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Friday, 18 November 2011
224° Anniversary ... Happy Birthday Mr. Daguerre !!!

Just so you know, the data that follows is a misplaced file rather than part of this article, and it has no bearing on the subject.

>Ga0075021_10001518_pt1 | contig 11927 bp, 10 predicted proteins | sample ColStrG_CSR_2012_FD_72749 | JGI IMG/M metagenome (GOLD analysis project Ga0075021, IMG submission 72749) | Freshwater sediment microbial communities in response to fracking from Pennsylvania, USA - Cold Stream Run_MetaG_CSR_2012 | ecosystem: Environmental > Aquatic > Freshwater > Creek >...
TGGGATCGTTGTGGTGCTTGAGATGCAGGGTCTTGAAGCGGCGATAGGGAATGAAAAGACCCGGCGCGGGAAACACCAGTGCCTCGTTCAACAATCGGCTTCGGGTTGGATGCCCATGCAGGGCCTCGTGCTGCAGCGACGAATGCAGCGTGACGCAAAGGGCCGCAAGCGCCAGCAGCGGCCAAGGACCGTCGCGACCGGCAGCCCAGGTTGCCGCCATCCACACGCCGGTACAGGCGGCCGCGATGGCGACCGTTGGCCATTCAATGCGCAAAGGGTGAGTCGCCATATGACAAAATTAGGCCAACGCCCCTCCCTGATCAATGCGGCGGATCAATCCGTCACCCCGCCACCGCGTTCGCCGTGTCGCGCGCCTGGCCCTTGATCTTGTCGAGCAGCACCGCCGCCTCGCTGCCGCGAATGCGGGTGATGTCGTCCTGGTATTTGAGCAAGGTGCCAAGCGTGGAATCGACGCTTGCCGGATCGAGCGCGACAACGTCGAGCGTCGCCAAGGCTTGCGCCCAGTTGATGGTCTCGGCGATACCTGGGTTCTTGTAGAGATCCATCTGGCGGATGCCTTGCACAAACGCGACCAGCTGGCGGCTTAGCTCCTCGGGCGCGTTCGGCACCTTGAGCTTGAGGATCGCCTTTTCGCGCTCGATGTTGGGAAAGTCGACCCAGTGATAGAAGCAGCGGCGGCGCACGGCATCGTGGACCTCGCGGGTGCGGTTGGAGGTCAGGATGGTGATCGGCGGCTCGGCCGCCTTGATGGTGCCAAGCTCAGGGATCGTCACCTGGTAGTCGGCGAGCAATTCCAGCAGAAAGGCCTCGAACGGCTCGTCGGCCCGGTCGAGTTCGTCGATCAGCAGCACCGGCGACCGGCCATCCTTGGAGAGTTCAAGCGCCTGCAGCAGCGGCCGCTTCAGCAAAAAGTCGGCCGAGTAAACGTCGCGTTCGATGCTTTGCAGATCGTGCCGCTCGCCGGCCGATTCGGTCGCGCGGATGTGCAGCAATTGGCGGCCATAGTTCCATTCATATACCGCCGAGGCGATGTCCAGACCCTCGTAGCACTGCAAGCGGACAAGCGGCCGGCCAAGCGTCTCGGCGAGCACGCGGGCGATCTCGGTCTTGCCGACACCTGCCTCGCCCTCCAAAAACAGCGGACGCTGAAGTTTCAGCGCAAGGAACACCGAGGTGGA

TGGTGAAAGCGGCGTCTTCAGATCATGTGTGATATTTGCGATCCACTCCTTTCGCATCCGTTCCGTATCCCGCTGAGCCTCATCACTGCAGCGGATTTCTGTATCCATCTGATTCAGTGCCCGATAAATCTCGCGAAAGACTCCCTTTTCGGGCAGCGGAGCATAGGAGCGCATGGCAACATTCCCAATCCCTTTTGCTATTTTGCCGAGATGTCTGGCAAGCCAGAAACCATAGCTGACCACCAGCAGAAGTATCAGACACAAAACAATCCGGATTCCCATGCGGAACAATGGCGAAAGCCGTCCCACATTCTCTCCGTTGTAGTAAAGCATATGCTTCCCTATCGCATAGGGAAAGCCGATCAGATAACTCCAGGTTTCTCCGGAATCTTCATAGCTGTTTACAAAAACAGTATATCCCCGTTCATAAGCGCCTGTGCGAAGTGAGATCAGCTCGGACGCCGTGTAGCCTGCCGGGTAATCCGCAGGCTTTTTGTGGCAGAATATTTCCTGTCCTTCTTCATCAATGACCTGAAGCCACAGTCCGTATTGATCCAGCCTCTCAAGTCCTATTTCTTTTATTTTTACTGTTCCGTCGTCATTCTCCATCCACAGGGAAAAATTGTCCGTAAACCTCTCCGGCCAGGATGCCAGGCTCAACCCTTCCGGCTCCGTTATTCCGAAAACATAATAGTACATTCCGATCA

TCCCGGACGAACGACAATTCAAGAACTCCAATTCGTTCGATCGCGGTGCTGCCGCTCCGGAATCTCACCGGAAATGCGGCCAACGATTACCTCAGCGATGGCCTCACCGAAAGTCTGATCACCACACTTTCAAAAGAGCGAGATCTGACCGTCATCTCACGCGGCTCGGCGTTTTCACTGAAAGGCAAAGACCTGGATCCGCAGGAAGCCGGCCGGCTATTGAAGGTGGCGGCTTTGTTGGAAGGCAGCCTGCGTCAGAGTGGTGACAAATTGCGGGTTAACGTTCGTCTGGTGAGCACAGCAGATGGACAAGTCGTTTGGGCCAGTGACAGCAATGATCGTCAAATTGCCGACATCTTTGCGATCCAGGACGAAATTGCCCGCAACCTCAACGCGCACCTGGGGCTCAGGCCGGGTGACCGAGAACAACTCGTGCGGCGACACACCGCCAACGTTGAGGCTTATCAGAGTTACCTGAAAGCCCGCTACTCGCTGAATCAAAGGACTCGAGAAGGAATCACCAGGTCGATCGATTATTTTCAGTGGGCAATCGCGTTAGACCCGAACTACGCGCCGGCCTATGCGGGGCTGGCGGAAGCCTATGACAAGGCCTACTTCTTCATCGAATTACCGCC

to Daguerre, the inventor of the art which bears his name, a view of which is here give, was erected to his memory in the cemetery of Bry San Marne, France, by the "Societe Libre des Beaux Arts." The inauguration took place on the 10th of August, 1851, on which occasion the members of the society and the inhabitants of Petit Bry, with an immense concourse of spectators, assembled to witness the ceremonies. In the vault there is a place left vacant for the widow of M. Daguerre when she ends her mortal career. Bry San Marne is a small village where Daguerre lived and died. He lived in a chateau, and had beautiful grounds attached to it; here also he had his laboratory and observatory for experiments. Since his death, his widow and niece have resided together in a small cottage close by, and the chateau is let; his widow is left in very good circumstances, it is supposed. The picture from which our engraving is copied, was taken by Mr. H. W. Meade, while on a visit to Europe in May, 1853. Daguerre's widow is much respected by the inhabitants of the village. In the church behind the altar may be seen one of Daguerre's magical paintings, a number of which were exhibited some years ago in America, and destroyed by fire. On the front of the monument, with a medallion, is the following inscription:—"A Daguerre. La Societe Libre des Beaux Arts, 1851." On the back of the monument, "Le Conseil Municipal de Bry a Louis Jacques Mande Daguerre. Ne a cormeille en Paris, le 18 Novembre, 1787. Decedee a Bry, le 10 Juillet, 1851. Concession de Terrain, Gratuite et Perpetuelle, Deliberation du 10 Avut, 1851." A subscription was started in America to assist in defraying the expenses of this monument, but it has never been completed; the amount which has been received has been paid over to the society in Paris. Daguerre himself could little foresee the perfection which his great discovery would be brought to, even during his own life; and the present state of the art is as much beyond the excellence it had reached in his hand, as its discovery was wonderful at the outset. In its present perfected state it is of immense value in all departments of art, and mechanics also, in the transmissions of designs, duplicates of machinery, etc. So cheap has the process become, that there a few families so poor but will have their respective members depicted by daguerreotype. The business has become vastly extended within a couple of years past, and gives employment to a very large class of artists. One cannot walk through the principal streets of any of our cities without observing encased and hanging by the entrance to the buildings rich pictures, portraits, etc., the result of the daguerreian process.